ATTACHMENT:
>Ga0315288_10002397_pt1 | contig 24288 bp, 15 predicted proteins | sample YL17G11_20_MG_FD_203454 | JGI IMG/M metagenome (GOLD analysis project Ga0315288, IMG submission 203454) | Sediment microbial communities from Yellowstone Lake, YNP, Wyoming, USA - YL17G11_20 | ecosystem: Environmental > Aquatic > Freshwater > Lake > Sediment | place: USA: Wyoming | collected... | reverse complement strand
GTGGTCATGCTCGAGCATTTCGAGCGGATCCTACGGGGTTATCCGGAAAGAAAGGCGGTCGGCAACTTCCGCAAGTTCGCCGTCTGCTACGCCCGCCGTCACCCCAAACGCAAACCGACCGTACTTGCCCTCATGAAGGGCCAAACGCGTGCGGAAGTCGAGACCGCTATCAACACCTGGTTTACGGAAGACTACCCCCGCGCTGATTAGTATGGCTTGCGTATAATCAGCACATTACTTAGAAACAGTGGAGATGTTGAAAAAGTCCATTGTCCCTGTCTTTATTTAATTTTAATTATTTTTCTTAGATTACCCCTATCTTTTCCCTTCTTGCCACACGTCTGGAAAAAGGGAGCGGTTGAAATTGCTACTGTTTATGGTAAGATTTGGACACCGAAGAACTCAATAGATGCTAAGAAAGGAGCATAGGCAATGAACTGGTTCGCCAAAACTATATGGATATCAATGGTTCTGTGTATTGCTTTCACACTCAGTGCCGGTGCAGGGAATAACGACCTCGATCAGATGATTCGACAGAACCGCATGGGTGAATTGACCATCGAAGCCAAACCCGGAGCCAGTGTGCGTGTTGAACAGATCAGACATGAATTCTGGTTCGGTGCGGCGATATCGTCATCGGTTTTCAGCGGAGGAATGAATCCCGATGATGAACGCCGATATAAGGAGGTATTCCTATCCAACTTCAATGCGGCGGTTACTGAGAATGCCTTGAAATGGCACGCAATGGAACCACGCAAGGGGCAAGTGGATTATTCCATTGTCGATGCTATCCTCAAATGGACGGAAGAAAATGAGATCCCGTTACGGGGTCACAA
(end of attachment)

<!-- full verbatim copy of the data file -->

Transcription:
>Ga0315288_10002397_pt1 | contig 24288 bp, 15 predicted proteins | sample YL17G11_20_MG_FD_203454 | JGI IMG/M metagenome (GOLD analysis project Ga0315288, IMG submission 203454) | Sediment microbial communities from Yellowstone Lake, YNP, Wyoming, USA - YL17G11_20 | ecosystem: Environmental > Aquatic > Freshwater > Lake > Sediment | place: USA: Wyoming | collected... | reverse complement strand
GTGGTCATGCTCGAGCATTTCGAGCGGATCCTACGGGGTTATCCGGAAAGAAAGGCGGTCGGCAACTTCCGCAAGTTCGCCGTCTGCTACGCCCGCCGTCACCCCAAACGCAAACCGACCGTACTTGCCCTCATGAAGGGCCAAACGCGTGCGGAAGTCGAGACCGCTATCAACACCTGGTTTACGGAAGACTACCCCCGCGCTGATTAGTATGGCTTGCGTATAATCAGCACATTACTTAGAAACAGTGGAGATGTTGAAAAAGTCCATTGTCCCTGTCTTTATTTAATTTTAATTATTTTTCTTAGATTACCCCTATCTTTTCCCTTCTTGCCACACGTCTGGAAAAAGGGAGCGGTTGAAATTGCTACTGTTTATGGTAAGATTTGGACACCGAAGAACTCAATAGATGCTAAGAAAGGAGCATAGGCAATGAACTGGTTCGCCAAAACTATATGGATATCAATGGTTCTGTGTATTGCTTTCACACTCAGTGCCGGTGCAGGGAATAACGACCTCGATCAGATGATTCGACAGAACCGCATGGGTGAATTGACCATCGAAGCCAAACCCGGAGCCAGTGTGCGTGTTGAACAGATCAGACATGAATTCTGGTTCGGTGCGGCGATATCGTCATCGGTTTTCAGCGGAGGAATGAATCCCGATGATGAACGCCGATATAAGGAGGTATTCCTATCCAACTTCAATGCGGCGGTTACTGAGAATGCCTTGAAATGGCACGCAATGGAACCACGCAAGGGGCAAGTGGATTATTCCATTGTCGATGCTATCCTCAAATGGACGGAAGAAAATGAGATCCCGTTACGGGGTCACAA